The Clean Water, Land and Legacy Amendment approved by voters in November 2008 set aside an estimated $80 million-plus dollars annually to test, protect, and restore lakes and rivers in Minnesota. With funding from the tax revenue starting to kick in this year, some citizens wonder where that money is going towards for clean up and restoration efforts. State Rep. Jean Wagenius, who chairs the Environment and Natural Resources Finance Division in the Minnesota House, helped shed some light on the numerous and varied efforts funded by the amendment during an April 6 forum on urban water pollution. The discussion was one of a series of talks organized by the Minneapolis League of Women Voters along with local environmental groups to highlight water pollution issues and solutions in Minnesota. Wagenius early on pointed out that the legislature had to quickly set up new standards and measurements for the health of state rivers and lakes, given many standards had not been updated since the federal Clean Water Act was signed into law in the 1970s. Continue Reading
Two students running late timidly enter the doorway of this basement classroom at Hamline University and search for available seats. They are the last of the stragglers who’ve packed into the overflowing space, lured by the opportunity to learn Haitian Creole, the primary language of Haiti. Instructor Max Adrien acknowledges the late-comers with a smile and wonders aloud if they should move into a larger classroom. After a brief pause to gauge the class sentiment, everyone seems content to squeeze into the existing space so as to not risk slowing the momentum of the day’s lesson. With the minor logistical matter settled, Adrien smiles with satisfaction and launches back into his lively review of Haitian greetings.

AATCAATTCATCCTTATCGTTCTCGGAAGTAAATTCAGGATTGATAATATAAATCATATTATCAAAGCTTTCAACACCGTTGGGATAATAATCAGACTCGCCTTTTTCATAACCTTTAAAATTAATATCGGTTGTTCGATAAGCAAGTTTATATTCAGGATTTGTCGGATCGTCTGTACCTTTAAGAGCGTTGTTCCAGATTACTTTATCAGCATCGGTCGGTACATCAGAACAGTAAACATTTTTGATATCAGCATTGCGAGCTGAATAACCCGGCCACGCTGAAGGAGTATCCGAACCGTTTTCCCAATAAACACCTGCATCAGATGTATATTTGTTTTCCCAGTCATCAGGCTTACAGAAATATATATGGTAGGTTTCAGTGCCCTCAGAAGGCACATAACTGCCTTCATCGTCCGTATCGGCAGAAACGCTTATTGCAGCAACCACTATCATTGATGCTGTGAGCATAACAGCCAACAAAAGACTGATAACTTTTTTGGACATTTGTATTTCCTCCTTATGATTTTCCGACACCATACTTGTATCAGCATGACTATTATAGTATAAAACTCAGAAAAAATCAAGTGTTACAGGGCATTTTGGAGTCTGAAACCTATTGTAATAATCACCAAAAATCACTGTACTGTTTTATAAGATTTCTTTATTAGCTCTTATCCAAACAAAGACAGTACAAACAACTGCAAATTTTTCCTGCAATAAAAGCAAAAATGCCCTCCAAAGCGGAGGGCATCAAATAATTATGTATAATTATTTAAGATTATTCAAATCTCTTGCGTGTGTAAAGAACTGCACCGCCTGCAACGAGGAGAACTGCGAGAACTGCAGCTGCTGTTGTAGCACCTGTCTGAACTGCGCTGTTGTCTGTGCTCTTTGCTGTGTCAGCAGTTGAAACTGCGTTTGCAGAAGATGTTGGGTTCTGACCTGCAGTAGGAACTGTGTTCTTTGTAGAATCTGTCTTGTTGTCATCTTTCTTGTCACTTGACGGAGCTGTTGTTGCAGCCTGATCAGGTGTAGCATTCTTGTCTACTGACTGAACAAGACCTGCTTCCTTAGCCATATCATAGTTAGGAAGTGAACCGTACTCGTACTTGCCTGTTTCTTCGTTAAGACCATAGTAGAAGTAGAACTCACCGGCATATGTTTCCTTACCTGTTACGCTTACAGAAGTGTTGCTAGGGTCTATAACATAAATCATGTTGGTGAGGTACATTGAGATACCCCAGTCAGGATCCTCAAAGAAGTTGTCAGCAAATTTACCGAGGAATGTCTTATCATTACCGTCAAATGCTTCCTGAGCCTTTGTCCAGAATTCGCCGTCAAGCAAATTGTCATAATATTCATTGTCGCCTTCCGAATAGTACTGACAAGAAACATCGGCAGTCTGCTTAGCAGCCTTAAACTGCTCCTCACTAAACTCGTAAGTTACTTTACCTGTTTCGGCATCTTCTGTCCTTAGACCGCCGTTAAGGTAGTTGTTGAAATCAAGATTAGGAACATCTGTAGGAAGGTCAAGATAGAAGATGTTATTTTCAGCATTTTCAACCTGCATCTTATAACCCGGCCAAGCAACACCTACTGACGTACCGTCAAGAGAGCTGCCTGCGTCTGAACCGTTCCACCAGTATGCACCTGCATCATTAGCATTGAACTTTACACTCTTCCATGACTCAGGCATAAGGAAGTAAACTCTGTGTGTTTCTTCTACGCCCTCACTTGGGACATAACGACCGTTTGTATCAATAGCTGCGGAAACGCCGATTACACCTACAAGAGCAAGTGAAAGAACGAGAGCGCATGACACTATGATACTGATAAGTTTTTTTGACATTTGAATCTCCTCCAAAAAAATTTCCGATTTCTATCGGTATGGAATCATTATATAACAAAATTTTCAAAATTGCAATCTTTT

Proving that art can bridge disparate cultures, With Our Eyes is a compelling series of photos that emerged from a collaborative effort between Augsburg College students paired up with high school students from the local Karen community. The young artists from both groups came together again on March 5 to celebrate the opening of the photo exhibit as part of the Nobel Peace Prize Forum held at Augsburg College over the weekend. (See related article: Nobel laureate offers advice for peacemakers at Augsburg College.)
The Karen students dressed up in traditional hsay mo wah (light-colored dresses with colorful decorations) and hsay blo (men’s jackets with bright red stripes) and joined Augsburg students in proudly showing off their black and white photographs that lined the gallery walls. 19-year-old Thudoe Heh said she was excited to learn how to do photography, despite never really picking up a camera before this experience. She said she was surprised at how her own pictures looked after they were framed and hung on the gallery wall. Continue Reading
While most schools might have ended their week celebrating Valentine’s Day or President’s Day, the students at Yinghua Academy were busy putting on a dazzling Chinese New Year’s performance for their families. The Chinese immersion charter public school welcomed the Year of the Tiger on Friday with dances, skits, and musical performances involving all 300-plus students.